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Introduction to RedHat Package Manager (RPM)

External Resources

A RedHat Package Manager (RPM) package is a container of files. A typical RedHat Package Manager (RPM) package includes the group of files associated with a specific program or application, which normally includes binary installation scripts as well as configuration and documentation files. It also includes instructions on how and where these files should be installed and uninstalled.

A proper RedHat Package Manager (RPM) file should follow a specific naming convention:

<packagename>-<version>-<release>.<arch>.rpm

Example: The AVG 8.5 antivirus package for Linux (avg85flx-r287-a2632.i386.rpm) Version, shows the version number and i386 indicates that this package is for intel 32bit processor architecture.

System Architectures used in RPM naming convention

Architecture

Description

noarch

Architecture-independent, can run on any architecture

i386

Generic build for a 32-bit x86 system

i586

Processors like
Pentium I and K6-2 class AMD processors were i586

i686

Intel® Pentium® II, Intel Pentium III, Intel Pentium 4, AMD® Athlon, and
AMD Duron systems

x86_64

64-bit processors such as AMD Athlon64, AMD Opteron, Phenom and Intel EM64T (Core 2 Duo, Core 2 Quad)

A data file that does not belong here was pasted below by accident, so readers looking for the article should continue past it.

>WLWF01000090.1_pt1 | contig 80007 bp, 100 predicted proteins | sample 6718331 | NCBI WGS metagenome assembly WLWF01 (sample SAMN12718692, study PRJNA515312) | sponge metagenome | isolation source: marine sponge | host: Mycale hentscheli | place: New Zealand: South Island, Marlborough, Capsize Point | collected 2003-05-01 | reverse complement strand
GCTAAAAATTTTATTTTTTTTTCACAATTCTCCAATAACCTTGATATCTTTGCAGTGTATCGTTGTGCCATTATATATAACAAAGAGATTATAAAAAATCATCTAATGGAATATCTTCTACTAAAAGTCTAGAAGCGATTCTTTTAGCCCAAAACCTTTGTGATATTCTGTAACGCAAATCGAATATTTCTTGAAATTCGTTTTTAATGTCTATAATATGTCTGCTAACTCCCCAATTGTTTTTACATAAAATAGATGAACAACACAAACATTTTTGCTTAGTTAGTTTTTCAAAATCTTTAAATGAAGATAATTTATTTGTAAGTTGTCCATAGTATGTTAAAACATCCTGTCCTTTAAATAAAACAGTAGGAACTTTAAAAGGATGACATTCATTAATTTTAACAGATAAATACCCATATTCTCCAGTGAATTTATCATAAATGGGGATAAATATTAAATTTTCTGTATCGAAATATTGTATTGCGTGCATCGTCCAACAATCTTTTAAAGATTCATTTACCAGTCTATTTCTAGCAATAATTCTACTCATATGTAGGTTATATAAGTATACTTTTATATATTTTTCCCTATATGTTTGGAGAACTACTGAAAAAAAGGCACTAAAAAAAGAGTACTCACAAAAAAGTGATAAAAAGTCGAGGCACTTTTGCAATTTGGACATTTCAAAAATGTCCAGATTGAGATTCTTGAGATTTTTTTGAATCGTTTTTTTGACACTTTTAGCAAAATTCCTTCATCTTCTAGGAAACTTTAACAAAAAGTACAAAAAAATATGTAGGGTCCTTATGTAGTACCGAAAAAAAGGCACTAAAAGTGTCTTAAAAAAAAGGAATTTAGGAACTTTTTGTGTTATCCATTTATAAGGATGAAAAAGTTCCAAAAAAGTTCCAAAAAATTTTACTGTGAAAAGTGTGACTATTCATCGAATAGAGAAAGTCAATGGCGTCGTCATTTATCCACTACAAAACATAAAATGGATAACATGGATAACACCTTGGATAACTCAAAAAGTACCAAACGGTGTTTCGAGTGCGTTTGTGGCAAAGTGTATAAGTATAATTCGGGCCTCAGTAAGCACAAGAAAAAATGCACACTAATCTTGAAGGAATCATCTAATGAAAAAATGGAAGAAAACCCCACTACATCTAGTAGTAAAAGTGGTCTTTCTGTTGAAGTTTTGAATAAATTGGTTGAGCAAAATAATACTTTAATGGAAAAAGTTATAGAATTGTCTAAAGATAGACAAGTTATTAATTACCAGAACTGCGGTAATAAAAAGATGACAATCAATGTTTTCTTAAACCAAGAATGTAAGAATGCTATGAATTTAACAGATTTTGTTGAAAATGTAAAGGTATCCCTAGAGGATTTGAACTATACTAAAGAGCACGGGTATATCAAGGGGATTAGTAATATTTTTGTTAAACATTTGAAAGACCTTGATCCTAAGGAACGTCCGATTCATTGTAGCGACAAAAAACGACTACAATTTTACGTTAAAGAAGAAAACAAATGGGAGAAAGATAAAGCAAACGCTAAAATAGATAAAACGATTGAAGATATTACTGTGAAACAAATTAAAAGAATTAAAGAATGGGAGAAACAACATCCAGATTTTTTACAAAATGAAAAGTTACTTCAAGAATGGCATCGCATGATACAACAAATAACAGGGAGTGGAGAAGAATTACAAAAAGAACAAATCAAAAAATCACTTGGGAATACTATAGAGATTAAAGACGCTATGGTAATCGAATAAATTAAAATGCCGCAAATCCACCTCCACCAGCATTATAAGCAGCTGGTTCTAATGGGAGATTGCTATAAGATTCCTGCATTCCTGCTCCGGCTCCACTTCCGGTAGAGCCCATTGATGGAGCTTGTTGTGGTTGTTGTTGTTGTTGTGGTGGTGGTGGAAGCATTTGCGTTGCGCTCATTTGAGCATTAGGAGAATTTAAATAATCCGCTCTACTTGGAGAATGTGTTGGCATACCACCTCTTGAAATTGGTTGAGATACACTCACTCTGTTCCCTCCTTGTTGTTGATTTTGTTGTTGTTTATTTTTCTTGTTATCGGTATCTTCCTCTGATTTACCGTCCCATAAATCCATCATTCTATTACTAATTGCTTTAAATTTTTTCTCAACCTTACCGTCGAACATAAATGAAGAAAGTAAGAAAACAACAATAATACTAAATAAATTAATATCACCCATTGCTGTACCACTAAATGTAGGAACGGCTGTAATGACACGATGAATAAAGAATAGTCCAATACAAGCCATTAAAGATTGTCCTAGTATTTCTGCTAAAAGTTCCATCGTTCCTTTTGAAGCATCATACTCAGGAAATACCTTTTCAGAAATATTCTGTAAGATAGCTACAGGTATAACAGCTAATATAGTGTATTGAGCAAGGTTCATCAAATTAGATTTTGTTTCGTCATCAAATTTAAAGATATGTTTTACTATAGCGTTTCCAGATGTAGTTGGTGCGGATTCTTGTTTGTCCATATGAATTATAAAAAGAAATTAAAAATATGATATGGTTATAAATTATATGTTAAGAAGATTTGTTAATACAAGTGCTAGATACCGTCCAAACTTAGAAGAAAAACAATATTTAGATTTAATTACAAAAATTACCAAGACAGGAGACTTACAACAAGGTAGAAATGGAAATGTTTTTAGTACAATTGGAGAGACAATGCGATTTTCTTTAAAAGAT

ia64

Intel® Itanium™

ppc

32-bit IBM® POWER, IBM eServer™ pSeries®, and IBM eServer iSeries

s390x

 64-bit IBM eServer System z

How to query RedHat Package Manager (RPM) Database

RedHat Package Manager (RPM) queries can be used to query the RPM database about RPM files. Following are some common rpm query commands

• rpm -qa shows all installed packages

• rpm -qa | wc -l shows the number pf packages

Example:

[root@RHEL2 ~]# rpm -qa | wc -l
706

• rpm -qa | grep -i avgd - shows the information of the avgd package (case insensitive)

[root@RHEL2 ~]# rpm -qa | grep avg
avg85flx-r287-a2632

• rpm -qi avg85flx-r287-a2632 - shows the information about the avg85flx-r287-a2632 package

Example:

[root@RHEL2 ~]# rpm -qi avg85flx-r287-a2632
Name : avg85flx Relocations: (not relocatable)
Version : r287 Vendor: (none)
Release : a2632 Build Date: Thu 23 Apr 2009 04:27:18 PM IST
Install Date: Sun 05 Jul 2009 05:41:45 AM IST Build Host: michalh-desktop